CHELSEA — Stanley Bard, the longtime manager of the iconic Chelsea Hotel who oversaw the legendary lodge during its heyday as a haven for artists and musicians, died on Tuesday at 82, his family said.
Bard, who underwent brain surgery in 2011, had been in fair health until last week, when he suffered a massive stroke, his son-in-law Matthew Grabell told DNAinfo New York.
He passed away Tuesday morning in Boca Raton, Florida.
Over the course of Bard’s 50-year tenure as manager of the Chelsea Hotel, the historic inn was home to dozens of renowned musicians, actors and writers, including Bob Dylan, Arthur Miller, Janis Joplin and Leonard Cohen.
Bard — who earned a reputation for accepting art from residents who couldn’t afford to pay rent — was a beloved figure at the hotel, his son-in-law recalled.
“He gave life to struggling artists in all genres of art,” Grabell said. “He valued differences and individuality in people, and that’s what made them feel comfortable to succeed.”
When Bard's father passed away in 1957, he became the hotel’s manager and majority shareholder.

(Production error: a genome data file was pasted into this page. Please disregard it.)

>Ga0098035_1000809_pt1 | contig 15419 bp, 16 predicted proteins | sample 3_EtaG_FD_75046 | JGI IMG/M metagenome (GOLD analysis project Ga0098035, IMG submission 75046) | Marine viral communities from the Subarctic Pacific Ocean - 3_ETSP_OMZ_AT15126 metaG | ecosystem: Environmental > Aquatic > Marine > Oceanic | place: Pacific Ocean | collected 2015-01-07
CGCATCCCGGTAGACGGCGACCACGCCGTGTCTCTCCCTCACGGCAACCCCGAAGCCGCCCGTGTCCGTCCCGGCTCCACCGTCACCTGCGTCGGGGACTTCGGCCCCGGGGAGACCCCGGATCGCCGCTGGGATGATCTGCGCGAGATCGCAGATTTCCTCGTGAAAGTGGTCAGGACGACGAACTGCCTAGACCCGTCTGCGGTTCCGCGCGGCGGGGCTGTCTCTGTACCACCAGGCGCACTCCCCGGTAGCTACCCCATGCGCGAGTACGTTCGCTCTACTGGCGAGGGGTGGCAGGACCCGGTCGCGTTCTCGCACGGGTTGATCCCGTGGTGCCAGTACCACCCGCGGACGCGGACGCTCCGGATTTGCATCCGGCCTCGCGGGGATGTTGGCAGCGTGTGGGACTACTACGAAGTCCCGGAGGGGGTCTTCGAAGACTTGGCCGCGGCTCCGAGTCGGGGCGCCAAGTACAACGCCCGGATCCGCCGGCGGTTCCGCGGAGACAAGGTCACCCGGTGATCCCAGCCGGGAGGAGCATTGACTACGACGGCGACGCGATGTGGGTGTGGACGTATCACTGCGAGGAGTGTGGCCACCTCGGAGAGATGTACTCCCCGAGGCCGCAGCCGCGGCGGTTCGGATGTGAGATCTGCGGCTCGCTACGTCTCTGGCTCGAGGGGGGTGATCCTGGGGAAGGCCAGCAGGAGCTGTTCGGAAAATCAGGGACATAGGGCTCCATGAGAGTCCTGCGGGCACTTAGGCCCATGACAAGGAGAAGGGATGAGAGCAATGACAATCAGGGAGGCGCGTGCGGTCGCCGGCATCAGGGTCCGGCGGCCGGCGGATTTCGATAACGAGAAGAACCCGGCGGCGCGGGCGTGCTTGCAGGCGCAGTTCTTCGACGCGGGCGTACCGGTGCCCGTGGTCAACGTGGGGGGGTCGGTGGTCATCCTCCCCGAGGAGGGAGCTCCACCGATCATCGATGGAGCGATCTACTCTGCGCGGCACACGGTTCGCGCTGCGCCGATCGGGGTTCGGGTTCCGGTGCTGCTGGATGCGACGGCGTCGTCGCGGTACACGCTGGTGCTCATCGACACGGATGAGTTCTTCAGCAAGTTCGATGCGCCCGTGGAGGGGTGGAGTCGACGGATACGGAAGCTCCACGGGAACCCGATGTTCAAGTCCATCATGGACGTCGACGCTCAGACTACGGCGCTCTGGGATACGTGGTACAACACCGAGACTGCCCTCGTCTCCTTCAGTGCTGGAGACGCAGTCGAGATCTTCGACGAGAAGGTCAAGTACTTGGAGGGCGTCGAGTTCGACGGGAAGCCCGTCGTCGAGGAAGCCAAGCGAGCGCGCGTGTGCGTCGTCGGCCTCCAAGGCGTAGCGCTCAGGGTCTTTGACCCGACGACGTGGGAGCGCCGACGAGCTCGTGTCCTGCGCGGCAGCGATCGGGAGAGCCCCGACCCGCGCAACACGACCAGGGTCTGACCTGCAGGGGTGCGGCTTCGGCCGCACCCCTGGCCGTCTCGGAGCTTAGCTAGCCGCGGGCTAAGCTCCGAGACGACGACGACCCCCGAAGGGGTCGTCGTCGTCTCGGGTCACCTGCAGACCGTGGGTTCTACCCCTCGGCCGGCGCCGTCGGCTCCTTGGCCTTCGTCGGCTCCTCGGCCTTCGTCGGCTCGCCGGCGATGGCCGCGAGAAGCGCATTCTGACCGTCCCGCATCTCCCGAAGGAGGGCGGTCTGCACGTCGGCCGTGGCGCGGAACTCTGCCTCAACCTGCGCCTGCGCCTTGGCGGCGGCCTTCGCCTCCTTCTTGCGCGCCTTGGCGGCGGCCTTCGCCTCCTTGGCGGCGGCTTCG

He was a constant presence there until 2007, when a group of minority shareholders ousted him and put the property up for sale.
“It was very sad, because the Chelsea Hotel was Stanley Bard,” Grabell said. “And without him there, it never recovered — it never was the same.”
After trading hands several times, the hotel was purchased by a group of hoteliers with plans to redevelop it into condos and hotel space.
While Bard had the occasional disagreement with the hotel's rotating cast of characters, most of his guests viewed him as more than a manager, he said.
“He got involved in people’s lives and he helped them out — sometimes when no one else would,” Hamilton said. “And in a time when it seemed [to be] all about the bottom line, he was a rare sort of person indeed.”
Grabell described his father-in-law as "overwhelmingly generous, not only to his family, but to his tenants, strangers — just overwhelmingly generous and kind."
Bard was “almost singlehandedly responsible” for the hotel’s reputation as a destination for artists, Hamilton added.
“He was a true hero of the arts, of the kind that I don’t think we’ll see again,” he explained. “It was a sad day when we lost him, and there’ll never be another one like him, that’s for sure.”